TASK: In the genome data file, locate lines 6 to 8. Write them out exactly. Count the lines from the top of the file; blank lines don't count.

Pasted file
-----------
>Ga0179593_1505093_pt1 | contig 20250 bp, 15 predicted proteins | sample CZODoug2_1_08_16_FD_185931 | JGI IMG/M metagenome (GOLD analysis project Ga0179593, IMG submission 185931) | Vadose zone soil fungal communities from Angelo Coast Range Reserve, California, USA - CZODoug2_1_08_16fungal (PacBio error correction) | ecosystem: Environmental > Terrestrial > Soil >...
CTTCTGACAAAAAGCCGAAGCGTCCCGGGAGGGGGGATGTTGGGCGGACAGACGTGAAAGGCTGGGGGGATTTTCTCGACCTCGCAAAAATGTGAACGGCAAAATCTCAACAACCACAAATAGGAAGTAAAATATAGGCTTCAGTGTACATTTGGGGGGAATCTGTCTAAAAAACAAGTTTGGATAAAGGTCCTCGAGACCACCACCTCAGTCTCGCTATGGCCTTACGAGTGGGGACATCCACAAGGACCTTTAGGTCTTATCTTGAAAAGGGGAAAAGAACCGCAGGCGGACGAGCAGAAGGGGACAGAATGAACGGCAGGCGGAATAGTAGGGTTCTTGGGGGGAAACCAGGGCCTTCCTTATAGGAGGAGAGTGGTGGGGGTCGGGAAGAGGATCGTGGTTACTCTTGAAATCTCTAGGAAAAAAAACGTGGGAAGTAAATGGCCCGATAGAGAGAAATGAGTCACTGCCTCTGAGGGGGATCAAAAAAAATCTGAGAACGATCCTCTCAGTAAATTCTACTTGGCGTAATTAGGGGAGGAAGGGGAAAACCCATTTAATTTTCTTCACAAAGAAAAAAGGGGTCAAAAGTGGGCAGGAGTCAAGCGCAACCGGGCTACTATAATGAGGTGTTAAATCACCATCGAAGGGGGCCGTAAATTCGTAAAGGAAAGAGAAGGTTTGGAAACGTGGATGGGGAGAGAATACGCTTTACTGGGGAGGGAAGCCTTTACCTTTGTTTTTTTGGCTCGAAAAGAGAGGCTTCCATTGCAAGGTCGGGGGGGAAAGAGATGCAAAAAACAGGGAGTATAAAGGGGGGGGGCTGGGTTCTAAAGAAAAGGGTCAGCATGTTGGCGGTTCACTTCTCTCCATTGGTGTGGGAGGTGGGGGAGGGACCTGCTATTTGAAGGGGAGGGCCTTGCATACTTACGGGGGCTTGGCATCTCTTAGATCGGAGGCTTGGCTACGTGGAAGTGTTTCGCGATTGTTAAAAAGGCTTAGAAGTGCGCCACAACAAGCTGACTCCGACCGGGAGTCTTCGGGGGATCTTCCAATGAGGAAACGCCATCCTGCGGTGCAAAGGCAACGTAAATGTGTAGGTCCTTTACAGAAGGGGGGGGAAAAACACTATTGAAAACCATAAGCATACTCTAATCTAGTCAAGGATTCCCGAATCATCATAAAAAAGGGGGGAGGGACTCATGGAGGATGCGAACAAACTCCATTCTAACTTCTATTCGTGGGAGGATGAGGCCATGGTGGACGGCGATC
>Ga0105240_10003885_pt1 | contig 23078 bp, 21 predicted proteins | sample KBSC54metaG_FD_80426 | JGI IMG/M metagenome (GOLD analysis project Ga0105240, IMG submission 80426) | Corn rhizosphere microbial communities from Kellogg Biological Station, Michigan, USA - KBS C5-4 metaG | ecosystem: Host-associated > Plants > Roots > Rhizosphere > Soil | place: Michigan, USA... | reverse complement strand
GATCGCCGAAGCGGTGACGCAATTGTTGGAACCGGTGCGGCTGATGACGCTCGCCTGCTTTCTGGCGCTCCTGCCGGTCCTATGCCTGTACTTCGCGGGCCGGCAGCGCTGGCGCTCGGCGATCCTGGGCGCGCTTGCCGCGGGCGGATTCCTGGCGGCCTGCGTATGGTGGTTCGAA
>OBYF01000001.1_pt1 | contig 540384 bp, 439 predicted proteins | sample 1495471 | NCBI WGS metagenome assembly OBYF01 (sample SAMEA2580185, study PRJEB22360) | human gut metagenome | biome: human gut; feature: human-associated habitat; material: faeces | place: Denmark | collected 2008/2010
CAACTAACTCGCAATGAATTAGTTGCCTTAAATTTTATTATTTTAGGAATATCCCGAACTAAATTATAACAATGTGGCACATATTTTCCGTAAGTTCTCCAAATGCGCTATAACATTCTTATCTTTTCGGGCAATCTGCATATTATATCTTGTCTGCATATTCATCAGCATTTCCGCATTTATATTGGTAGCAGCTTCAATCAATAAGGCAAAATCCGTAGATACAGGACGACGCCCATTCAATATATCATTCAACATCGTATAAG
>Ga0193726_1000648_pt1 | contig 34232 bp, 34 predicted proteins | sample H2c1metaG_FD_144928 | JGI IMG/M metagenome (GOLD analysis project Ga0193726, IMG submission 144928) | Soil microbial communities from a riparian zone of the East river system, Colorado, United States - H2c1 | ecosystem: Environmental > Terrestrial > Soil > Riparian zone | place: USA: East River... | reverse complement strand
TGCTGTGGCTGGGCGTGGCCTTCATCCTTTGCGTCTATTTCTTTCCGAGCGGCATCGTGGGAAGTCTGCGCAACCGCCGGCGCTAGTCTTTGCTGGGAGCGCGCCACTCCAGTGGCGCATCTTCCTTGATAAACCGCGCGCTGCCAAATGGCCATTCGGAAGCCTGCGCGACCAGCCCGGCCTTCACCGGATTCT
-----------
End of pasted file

CAACTAACTCGCAATGAATTAGTTGCCTTAAATTTTATTATTTTAGGAATATCCCGAACTAAATTATAACAATGTGGCACATATTTTCCGTAAGTTCTCCAAATGCGCTATAACATTCTTATCTTTTCGGGCAATCTGCATATTATATCTTGTCTGCATATTCATCAGCATTTCCGCATTTATATTGGTAGCAGCTTCAATCAATAAGGCAAAATCCGTAGATACAGGACGACGCCCATTCAATATATCATTCAACATCGTATAAG
>Ga0193726_1000648_pt1 | contig 34232 bp, 34 predicted proteins | sample H2c1metaG_FD_144928 | JGI IMG/M metagenome (GOLD analysis project Ga0193726, IMG submission 144928) | Soil microbial communities from a riparian zone of the East river system, Colorado, United States - H2c1 | ecosystem: Environmental > Terrestrial > Soil > Riparian zone | place: USA: East River... | reverse complement strand
TGCTGTGGCTGGGCGTGGCCTTCATCCTTTGCGTCTATTTCTTTCCGAGCGGCATCGTGGGAAGTCTGCGCAACCGCCGGCGCTAGTCTTTGCTGGGAGCGCGCCACTCCAGTGGCGCATCTTCCTTGATAAACCGCGCGCTGCCAAATGGCCATTCGGAAGCCTGCGCGACCAGCCCGGCCTTCACCGGATTCT